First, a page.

A Lot or a Little?
What you will—and won't—find in this book.
Readers learn about poverty, social class, gender bias, and police work in Victorian London. Families can discuss how times have changed and in what ways they haven't.
Mary lived as a street kid and stole to survive after being orphaned in 1850, but a stranger rewards her resilience, bravery, and independence by rescuing her and giving her an education at a girls' academy. She becomes a law-abiding citizen and is recruited to work for a spy agency composed of women, who are considered “naturally” better at espionage and observation. There are many spunky female characters.
Positive Role Models
Mary is feisty, smart, and resourceful but not particularly kind or wise. Her romantic interest is a 20-year-old man who is a beacon of courage, wisdom, and compassion.
Violence & Scariness
As the book opens, 12-year-old Mary is sentenced to hang for theft. A 10-year-old boy is found murdered.
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Sex, Romance & Nudity
Mary's employer, a married man, has impregnated more than one servant girl; the most recent one disappeared while six months pregnant. His wife is later rumored to be having an affair. Some kissing scenes.
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A few uses of "hell" and "damn."
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Drinking, Drugs & Smoking
One scene in which a household servant is very drunk.
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Parents Need to Know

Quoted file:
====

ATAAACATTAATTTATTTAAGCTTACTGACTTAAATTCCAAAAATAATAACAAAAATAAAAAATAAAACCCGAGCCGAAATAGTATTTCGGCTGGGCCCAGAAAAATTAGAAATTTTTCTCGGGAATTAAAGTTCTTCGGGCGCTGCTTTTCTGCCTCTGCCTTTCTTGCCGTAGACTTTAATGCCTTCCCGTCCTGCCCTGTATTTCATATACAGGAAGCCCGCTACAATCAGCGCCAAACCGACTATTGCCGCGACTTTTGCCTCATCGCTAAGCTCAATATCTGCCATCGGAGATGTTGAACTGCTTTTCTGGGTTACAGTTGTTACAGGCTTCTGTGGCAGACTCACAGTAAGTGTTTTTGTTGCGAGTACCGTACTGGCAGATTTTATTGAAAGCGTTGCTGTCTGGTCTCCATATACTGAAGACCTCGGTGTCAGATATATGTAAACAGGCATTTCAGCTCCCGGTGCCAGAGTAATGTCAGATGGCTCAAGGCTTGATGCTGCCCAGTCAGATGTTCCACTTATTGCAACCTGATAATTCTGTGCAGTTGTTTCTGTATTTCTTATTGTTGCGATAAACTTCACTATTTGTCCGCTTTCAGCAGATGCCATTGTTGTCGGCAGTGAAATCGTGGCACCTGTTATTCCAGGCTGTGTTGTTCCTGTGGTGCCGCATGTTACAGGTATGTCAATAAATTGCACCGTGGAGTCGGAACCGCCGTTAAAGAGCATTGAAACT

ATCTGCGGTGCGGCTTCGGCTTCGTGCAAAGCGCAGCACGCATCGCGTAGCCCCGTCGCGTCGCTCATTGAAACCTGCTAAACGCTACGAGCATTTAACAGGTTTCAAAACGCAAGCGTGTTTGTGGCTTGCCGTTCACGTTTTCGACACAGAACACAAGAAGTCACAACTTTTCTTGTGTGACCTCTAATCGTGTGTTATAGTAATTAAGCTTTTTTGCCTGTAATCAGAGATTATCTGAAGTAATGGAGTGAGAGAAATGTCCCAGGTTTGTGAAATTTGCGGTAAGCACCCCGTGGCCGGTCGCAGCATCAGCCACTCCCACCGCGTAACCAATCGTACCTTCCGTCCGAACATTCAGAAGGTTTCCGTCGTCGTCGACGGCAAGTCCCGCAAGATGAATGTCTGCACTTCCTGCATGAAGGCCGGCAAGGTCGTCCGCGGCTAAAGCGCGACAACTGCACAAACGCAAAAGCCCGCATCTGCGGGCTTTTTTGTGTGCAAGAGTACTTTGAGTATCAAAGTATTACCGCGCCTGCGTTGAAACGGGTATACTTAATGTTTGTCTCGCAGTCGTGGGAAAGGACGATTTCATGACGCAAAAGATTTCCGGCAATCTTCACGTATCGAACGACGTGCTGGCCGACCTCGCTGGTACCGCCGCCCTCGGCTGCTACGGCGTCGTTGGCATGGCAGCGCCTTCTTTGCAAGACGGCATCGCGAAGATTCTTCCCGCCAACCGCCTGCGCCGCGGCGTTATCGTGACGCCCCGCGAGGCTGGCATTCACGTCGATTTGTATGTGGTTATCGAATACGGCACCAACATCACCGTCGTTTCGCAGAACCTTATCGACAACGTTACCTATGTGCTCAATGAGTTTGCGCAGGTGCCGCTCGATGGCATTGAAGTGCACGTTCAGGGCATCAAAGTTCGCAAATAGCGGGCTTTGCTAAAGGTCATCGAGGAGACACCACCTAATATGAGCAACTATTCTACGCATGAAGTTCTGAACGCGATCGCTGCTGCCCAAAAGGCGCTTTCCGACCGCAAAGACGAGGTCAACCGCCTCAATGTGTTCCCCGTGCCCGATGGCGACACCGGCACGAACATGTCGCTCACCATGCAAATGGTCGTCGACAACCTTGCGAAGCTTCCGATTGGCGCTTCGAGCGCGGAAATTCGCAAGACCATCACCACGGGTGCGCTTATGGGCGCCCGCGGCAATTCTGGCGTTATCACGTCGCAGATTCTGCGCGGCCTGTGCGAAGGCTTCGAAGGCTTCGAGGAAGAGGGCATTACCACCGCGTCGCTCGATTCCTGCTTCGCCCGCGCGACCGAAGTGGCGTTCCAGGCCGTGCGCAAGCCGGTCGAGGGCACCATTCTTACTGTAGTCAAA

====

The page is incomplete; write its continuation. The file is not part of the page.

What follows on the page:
Parents need to know that this story of a female spy, set in the seedy underbelly of Victorian London, includes the murder of a 10-year-old boy and has some scenes that put feisty main character Mary in danger. Mary goes undercover in the home of Mr. Thorold, who has impregnated many servant girls, and his wife is apparently having an affair. Some gritty details in the prologue explore the danger and poverty in the seamy side of lower-class London. Overall, this is more of a romance than a detective or adventure story, suitable for readers 13 and up.
Is It Any Good?
A SPY IN THE HOUSE is more Victorian romance than mystery, with preposterous plot lines and a predictably spunky heroine. The Agency is described as elite, but nothing is revealed about what makes its detectives so special other than the fact that no one pays any attention to females and that women have better observational skills than men. Mary is quick-witted and throws a mean punch, but the premise is never developed, and the ridiculous plot resolutions detract from it. Readers who want romance or mystery might want to try Jane Austen and Sherlock Holmes instead.
Did we miss something on diversity?
Research shows a connection between kids' healthy self-esteem and positive portrayals in media. That's why we've added a new "Diverse Representations" section to our reviews that will be rolling out on an ongoing basis. You can help us help kids by suggesting a diversity update.